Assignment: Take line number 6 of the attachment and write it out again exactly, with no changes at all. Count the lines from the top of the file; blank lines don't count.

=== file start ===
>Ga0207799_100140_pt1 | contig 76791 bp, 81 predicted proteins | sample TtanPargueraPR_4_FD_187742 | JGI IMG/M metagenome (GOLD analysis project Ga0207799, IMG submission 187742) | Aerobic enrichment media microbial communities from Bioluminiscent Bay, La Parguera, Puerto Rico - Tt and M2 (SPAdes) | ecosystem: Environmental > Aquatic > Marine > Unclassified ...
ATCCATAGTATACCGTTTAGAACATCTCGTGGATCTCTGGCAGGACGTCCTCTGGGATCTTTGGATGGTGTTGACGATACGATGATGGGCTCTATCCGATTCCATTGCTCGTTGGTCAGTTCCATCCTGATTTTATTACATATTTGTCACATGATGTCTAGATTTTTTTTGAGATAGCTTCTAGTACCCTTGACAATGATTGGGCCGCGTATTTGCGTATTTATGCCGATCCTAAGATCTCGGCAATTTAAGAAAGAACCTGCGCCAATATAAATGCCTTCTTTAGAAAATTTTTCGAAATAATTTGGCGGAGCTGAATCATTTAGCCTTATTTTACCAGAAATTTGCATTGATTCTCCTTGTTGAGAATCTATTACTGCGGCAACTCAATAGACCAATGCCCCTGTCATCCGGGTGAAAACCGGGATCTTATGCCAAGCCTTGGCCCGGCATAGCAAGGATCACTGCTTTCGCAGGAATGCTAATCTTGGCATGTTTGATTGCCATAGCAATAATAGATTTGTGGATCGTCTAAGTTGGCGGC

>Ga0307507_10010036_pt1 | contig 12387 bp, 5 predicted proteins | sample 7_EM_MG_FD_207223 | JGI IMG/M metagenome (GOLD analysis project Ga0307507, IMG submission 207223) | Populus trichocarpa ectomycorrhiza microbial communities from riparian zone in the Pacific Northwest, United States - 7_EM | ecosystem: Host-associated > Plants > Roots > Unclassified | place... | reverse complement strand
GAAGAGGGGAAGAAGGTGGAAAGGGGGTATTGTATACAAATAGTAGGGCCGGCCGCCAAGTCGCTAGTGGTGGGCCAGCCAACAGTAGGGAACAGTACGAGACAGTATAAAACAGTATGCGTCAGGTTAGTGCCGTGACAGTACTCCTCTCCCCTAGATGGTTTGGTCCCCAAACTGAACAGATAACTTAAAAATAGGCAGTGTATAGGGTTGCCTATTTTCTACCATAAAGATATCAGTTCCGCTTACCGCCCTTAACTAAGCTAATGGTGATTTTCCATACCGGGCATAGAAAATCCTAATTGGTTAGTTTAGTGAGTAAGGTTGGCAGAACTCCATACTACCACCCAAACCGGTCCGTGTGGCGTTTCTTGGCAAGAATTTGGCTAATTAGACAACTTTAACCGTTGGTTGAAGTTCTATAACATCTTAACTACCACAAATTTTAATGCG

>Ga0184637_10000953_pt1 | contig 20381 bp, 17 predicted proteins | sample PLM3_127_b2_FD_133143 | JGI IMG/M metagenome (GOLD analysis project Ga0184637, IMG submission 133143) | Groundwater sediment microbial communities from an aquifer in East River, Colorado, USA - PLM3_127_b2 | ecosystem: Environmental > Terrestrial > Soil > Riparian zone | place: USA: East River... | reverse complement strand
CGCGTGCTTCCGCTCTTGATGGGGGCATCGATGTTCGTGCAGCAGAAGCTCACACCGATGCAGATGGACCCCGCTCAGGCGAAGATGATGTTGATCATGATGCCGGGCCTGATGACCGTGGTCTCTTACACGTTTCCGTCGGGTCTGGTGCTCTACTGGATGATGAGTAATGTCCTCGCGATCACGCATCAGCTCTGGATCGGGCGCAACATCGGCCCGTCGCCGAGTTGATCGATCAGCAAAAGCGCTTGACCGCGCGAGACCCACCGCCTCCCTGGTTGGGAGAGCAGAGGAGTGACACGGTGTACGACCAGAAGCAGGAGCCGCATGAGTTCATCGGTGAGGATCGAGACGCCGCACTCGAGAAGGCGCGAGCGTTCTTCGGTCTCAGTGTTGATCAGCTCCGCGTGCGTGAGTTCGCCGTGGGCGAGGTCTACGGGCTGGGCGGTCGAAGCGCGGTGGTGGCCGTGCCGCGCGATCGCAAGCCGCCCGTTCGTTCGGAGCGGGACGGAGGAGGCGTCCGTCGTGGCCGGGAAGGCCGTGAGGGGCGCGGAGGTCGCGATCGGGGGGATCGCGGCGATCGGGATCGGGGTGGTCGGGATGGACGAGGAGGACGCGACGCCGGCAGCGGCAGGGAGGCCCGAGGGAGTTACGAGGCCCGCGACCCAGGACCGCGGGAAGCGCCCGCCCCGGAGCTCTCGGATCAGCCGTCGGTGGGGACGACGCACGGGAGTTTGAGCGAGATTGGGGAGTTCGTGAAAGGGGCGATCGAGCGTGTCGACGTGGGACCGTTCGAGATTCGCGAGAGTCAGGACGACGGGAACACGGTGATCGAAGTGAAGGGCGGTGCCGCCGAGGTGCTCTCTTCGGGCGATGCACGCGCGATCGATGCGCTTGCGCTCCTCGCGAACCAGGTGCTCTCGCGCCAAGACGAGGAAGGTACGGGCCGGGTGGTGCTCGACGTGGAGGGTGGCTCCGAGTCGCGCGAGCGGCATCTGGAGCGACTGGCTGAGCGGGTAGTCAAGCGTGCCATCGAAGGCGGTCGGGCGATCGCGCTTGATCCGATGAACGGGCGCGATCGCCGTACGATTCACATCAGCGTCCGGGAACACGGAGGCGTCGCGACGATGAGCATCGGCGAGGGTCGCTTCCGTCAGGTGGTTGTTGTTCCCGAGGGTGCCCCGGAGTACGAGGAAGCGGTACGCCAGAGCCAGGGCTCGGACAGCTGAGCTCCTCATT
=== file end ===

CGCGTGCTTCCGCTCTTGATGGGGGCATCGATGTTCGTGCAGCAGAAGCTCACACCGATGCAGATGGACCCCGCTCAGGCGAAGATGATGTTGATCATGATGCCGGGCCTGATGACCGTGGTCTCTTACACGTTTCCGTCGGGTCTGGTGCTCTACTGGATGATGAGTAATGTCCTCGCGATCACGCATCAGCTCTGGATCGGGCGCAACATCGGCCCGTCGCCGAGTTGATCGATCAGCAAAAGCGCTTGACCGCGCGAGACCCACCGCCTCCCTGGTTGGGAGAGCAGAGGAGTGACACGGTGTACGACCAGAAGCAGGAGCCGCATGAGTTCATCGGTGAGGATCGAGACGCCGCACTCGAGAAGGCGCGAGCGTTCTTCGGTCTCAGTGTTGATCAGCTCCGCGTGCGTGAGTTCGCCGTGGGCGAGGTCTACGGGCTGGGCGGTCGAAGCGCGGTGGTGGCCGTGCCGCGCGATCGCAAGCCGCCCGTTCGTTCGGAGCGGGACGGAGGAGGCGTCCGTCGTGGCCGGGAAGGCCGTGAGGGGCGCGGAGGTCGCGATCGGGGGGATCGCGGCGATCGGGATCGGGGTGGTCGGGATGGACGAGGAGGACGCGACGCCGGCAGCGGCAGGGAGGCCCGAGGGAGTTACGAGGCCCGCGACCCAGGACCGCGGGAAGCGCCCGCCCCGGAGCTCTCGGATCAGCCGTCGGTGGGGACGACGCACGGGAGTTTGAGCGAGATTGGGGAGTTCGTGAAAGGGGCGATCGAGCGTGTCGACGTGGGACCGTTCGAGATTCGCGAGAGTCAGGACGACGGGAACACGGTGATCGAAGTGAAGGGCGGTGCCGCCGAGGTGCTCTCTTCGGGCGATGCACGCGCGATCGATGCGCTTGCGCTCCTCGCGAACCAGGTGCTCTCGCGCCAAGACGAGGAAGGTACGGGCCGGGTGGTGCTCGACGTGGAGGGTGGCTCCGAGTCGCGCGAGCGGCATCTGGAGCGACTGGCTGAGCGGGTAGTCAAGCGTGCCATCGAAGGCGGTCGGGCGATCGCGCTTGATCCGATGAACGGGCGCGATCGCCGTACGATTCACATCAGCGTCCGGGAACACGGAGGCGTCGCGACGATGAGCATCGGCGAGGGTCGCTTCCGTCAGGTGGTTGTTGTTCCCGAGGGTGCCCCGGAGTACGAGGAAGCGGTACGCCAGAGCCAGGGCTCGGACAGCTGAGCTCCTCATT